Cambodia culture is dominated by the Khmer people, who make up between 90-95% of the population.
The Khmer people have imbued this Southeast Asian country with its own rich culture and history that stretch back for many centuries into the past.
One of the best features of Cambodian culture is the warmth of the Cambodian people.
Today the majority of Cambodians are Theravada Buddhist and their religion has a marked effect on their culture, customs, traditions and etiquette.
Understanding this side of Cambodia is important to get all you can from your visit and avoid any embarrassment.
Customs in Cambodia
Unlike western culture, where individual rights and freedoms are held dear, in Cambodia culture the group’s needs come before the individual’s needs.
Like many other Asian nations, the concept of “face” is also important to Cambodians and visitors should be aware of this and their actions to avoid anyone losing face in any situation. In Cambodian custom, face is generally lost when people are criticized or embarrassed publicly and face can be given by giving compliments.
Greeting Each OtherIn Cambodia culture the traditional greeting is a little bow with the hands clasped together like in prayer: your bow will be deeper for a more highly respected person.
Some Cambodians have taken to the western practice of shaking hands, but the bow remains the more usual greeting. People are usually addressed with the honorific title “lok” for men and “lok srey” for women followed by the first name, or both first and last name.
Some western travelers may be somewhat shocked to see same sex friends hugging each other, walking down the street hand in hand or arm in arm. These are considered non-sexual displays of friendship and are quite acceptable.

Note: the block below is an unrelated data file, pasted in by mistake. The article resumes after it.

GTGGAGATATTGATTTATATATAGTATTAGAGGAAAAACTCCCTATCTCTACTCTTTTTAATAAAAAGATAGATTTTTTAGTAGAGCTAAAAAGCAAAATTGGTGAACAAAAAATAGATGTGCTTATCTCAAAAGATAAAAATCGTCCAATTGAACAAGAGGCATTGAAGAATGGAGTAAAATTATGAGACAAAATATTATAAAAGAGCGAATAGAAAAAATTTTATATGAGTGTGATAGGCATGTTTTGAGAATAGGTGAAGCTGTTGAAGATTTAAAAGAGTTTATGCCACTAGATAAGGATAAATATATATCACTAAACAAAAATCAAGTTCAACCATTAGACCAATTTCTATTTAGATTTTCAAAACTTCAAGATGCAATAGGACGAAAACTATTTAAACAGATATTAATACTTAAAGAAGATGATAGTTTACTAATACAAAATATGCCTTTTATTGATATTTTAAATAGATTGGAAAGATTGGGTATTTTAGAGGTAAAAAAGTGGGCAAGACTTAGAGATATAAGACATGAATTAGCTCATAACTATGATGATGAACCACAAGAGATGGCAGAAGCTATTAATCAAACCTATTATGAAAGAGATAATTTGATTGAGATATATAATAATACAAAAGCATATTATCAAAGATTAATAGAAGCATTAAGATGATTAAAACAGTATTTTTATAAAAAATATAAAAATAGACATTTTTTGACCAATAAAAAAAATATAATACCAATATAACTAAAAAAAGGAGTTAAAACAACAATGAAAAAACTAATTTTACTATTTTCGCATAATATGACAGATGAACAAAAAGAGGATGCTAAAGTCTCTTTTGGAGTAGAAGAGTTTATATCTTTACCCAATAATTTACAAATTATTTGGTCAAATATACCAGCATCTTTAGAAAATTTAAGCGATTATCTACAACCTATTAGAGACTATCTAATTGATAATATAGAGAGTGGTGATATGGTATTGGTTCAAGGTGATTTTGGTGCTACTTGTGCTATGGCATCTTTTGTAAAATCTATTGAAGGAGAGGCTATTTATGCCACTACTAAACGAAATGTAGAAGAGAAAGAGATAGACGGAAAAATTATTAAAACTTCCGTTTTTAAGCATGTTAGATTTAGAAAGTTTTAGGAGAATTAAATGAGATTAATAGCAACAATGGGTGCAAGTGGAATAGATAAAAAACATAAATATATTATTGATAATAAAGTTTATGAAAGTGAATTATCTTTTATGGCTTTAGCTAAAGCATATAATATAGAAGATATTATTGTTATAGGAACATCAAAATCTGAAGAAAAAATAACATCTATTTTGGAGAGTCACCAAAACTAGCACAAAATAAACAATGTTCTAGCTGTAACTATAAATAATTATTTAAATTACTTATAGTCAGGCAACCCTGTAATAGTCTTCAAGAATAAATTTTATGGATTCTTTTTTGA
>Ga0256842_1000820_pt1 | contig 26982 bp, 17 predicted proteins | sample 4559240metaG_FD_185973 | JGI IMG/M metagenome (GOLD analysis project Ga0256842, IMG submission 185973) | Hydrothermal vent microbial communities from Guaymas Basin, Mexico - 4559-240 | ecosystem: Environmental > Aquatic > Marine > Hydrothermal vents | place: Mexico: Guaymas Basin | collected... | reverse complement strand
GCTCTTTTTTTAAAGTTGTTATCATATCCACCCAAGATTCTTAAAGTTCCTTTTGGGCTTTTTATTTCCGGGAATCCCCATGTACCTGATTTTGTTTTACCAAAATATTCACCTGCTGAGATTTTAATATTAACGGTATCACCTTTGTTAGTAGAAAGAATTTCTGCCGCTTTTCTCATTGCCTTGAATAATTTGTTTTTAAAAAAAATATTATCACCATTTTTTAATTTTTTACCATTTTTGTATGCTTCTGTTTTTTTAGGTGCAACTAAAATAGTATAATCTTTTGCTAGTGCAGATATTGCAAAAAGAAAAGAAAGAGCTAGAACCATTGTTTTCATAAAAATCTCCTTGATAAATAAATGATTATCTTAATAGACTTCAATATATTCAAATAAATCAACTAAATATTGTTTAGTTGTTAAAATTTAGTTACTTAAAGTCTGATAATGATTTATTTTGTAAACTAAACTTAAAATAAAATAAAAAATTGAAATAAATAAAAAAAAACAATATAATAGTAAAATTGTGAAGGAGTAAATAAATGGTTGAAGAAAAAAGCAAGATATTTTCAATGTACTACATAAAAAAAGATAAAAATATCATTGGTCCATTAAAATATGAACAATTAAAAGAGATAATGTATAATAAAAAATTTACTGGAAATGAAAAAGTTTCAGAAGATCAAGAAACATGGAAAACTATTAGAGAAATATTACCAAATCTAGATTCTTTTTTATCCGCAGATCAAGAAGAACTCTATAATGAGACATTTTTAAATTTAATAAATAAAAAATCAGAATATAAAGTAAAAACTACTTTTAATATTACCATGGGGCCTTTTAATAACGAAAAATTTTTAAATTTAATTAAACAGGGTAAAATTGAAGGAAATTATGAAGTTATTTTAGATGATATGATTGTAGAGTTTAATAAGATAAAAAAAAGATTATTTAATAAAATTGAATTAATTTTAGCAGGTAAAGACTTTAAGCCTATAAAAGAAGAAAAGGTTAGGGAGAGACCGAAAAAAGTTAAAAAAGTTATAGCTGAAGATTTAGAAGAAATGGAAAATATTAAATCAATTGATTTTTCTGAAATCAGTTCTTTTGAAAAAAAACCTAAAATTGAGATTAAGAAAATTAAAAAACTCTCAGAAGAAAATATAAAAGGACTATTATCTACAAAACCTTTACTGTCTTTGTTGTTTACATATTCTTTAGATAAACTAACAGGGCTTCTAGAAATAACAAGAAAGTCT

Public displays of affection between romantic couples however, are not culturally appropriate in Cambodia and will probably be considered offensive.
In western culture, we tend to judge someone that will not meet our eyes as shifty. In Cambodia culture, indirect eye contact is a form of respect and direct eye contact is usually only made with social equals.
- A big no-no in Cambodia and in most of Southeast Asia is to touch anyone on top of the head.
- Down at the other end, it is not considered polite to point your feet at anyone and especially not at a Buddha statue or Monk.
- If entering a temple, ensure that you sit cross-legged to avoid offence.
- In temples men should wear long pants, so no hairy legs poking gout thanks gents, and women should avoid any clothing that exposes the shoulders.
- Avoid handing anything to anybody with your left hand.
- To pass things politely, touch your left hand to your right elbow and pass the object with your right hand.
- It is polite to remove your shoes before entering someone’s house and obligatory in a temple.
So In Short...
Cambodian people are very friendly and warm people. They understand
that you come from a different culture and will be patient of small
cultural faux pas, so no worries there!
However, they will also appreciate an effort to understand some aspects of Cambodia culture. This would make a big difference in your interaction with the locals, in a positive way.
Have A Great Story About The Culture?
Do you have a great story about this? How did you find Khmer culture? Shocked, blended right in? Share it!
Where would you like to go next?Back to top
Go to Poverty in Cambodia for a brief account how it came about and how to deal with it while you're there.
What do the local folks wear? What should you wear? Here's a quick look into the Khmer's traditional dresses and also a simple dress code for travelers.
The locals are a big fan of karaoke. But apart from the pop songs, there are other kinds too. The classical Cambodian music is deeply valued by the people.
In downtown Siem Reap, you'll see restaurants offering free traditional dance with your meal. Here's you'll find out more about those dances and other kinds as well.
Learn simples phrases that earn smiles from the locals. It's a great ice breaker and perhaps, just perhaps, they'll be extra nicer to you for learning their language.
Go from Cambodia Culture to Cambodia Travel Information.
Return from Holiday In Angkor Wat (homepage).